Yves Klein was the most influential, prominent, and controversial French artist to emerge in the 1950s. Mostly know for another art, e also got involved in the art furniture world.
He is remembered above all for his use of a single color, the rich shade of ultramarine that he made his own: International Klein Blue. But the success of his sadly short-lived career lay in attacking many of the ideas that underpinned the abstract painting that had been dominant in France since the end of the Second World War. For some critics he is a descendent of Marcel Duchamp, a prankster who lampooned settled understandings of painting and opened art up to new media. Others consider him as a descendant of earlier avant-garde artists such as Kazimir Malevich and Aleksander Rodchenko, who were also attracted to the monochrome.
Yves Klein was born on April 28 in Nice, on rue Verdi, in the home of his maternal grandparents. His father, Fred Klein, Dutch of Indonesian extraction, was a figurative painter. His mother, née Marie Raymond from an Alpes-Maritimes family, was a well-known abstract painter.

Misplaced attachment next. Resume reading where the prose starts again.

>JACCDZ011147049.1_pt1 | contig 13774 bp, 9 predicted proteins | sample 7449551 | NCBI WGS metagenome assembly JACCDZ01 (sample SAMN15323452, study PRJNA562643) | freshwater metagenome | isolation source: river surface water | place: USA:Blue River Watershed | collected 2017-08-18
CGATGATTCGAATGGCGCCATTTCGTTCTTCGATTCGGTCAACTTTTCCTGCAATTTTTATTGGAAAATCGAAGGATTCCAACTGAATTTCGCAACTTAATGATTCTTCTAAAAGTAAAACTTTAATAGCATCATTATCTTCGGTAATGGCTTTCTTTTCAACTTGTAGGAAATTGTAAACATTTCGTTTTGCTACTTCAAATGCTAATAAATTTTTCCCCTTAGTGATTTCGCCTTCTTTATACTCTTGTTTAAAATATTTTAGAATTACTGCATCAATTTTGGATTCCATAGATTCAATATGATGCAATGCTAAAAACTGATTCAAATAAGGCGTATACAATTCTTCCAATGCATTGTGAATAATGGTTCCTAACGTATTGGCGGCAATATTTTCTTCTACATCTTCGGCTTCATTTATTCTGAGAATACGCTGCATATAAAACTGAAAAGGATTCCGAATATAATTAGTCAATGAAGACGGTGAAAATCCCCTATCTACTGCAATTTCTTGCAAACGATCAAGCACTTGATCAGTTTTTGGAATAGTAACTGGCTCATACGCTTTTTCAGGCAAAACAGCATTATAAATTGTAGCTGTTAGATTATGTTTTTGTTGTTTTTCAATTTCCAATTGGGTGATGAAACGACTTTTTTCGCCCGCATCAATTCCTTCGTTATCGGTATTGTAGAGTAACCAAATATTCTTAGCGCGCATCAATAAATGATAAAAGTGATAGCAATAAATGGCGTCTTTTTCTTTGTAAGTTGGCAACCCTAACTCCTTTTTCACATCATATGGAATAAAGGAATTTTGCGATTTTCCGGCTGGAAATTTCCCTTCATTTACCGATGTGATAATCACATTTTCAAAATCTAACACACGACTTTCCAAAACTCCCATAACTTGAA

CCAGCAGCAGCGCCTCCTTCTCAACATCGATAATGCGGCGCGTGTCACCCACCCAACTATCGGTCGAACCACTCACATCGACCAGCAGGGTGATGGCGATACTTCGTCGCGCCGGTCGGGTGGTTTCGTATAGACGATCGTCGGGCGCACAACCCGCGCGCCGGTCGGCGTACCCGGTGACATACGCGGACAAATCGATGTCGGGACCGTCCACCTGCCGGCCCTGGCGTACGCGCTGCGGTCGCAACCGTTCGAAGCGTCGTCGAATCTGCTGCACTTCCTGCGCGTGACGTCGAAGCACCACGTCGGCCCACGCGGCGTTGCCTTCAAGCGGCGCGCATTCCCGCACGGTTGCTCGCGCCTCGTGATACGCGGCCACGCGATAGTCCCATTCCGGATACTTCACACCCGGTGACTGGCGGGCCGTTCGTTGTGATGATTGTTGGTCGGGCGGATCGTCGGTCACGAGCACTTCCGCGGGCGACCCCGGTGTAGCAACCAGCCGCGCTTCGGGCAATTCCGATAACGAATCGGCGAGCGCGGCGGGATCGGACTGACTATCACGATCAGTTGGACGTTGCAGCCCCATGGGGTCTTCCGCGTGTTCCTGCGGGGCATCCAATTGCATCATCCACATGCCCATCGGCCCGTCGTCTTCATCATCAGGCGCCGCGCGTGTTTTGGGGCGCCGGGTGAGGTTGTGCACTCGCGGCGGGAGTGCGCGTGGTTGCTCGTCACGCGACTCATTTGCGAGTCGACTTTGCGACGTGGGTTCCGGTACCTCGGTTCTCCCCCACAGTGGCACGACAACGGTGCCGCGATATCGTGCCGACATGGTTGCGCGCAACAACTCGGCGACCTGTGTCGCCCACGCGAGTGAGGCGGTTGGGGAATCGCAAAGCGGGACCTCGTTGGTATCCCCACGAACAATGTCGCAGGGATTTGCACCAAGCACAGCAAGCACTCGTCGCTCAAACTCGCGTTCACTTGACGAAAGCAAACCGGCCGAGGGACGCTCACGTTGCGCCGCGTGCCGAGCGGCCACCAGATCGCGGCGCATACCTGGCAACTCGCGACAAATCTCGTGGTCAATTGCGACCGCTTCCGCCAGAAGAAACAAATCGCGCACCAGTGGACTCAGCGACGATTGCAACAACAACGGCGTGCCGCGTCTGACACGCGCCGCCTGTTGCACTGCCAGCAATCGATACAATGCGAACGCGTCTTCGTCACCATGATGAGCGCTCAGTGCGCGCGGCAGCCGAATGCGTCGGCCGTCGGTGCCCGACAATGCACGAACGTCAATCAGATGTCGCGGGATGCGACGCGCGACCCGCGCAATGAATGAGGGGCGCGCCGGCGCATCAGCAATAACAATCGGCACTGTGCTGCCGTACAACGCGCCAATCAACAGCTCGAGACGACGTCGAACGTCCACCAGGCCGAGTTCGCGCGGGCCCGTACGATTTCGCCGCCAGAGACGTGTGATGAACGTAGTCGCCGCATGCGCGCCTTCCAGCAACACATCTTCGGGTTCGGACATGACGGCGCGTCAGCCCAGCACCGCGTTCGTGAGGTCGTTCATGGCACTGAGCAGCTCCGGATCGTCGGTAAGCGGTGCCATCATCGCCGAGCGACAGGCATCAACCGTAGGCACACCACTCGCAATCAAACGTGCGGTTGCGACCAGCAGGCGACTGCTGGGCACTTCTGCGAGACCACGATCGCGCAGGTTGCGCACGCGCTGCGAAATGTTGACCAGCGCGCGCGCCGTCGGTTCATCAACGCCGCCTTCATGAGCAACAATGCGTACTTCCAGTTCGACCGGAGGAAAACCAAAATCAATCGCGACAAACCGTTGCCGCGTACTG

Yves Klein is probably best known for his signature shade of blue and for the paintings he created using naked models as paintbrushes, but he also made a foray into the world of furniture design. The result was his Table Beue, still in production (and available to the public for the modest sum of $22,500).
The table is essentially a plexiglass box, supported by metal legs and filled with pigment in Yves’ international blue. It also comes in pink (the Table Rose) and Gold (the Table Or, filled with 3,000 sheets of gold leaf). Yves Klein tables are produced today by Artware, and you can have one in your home with a few clicks, if you possess the financial resources.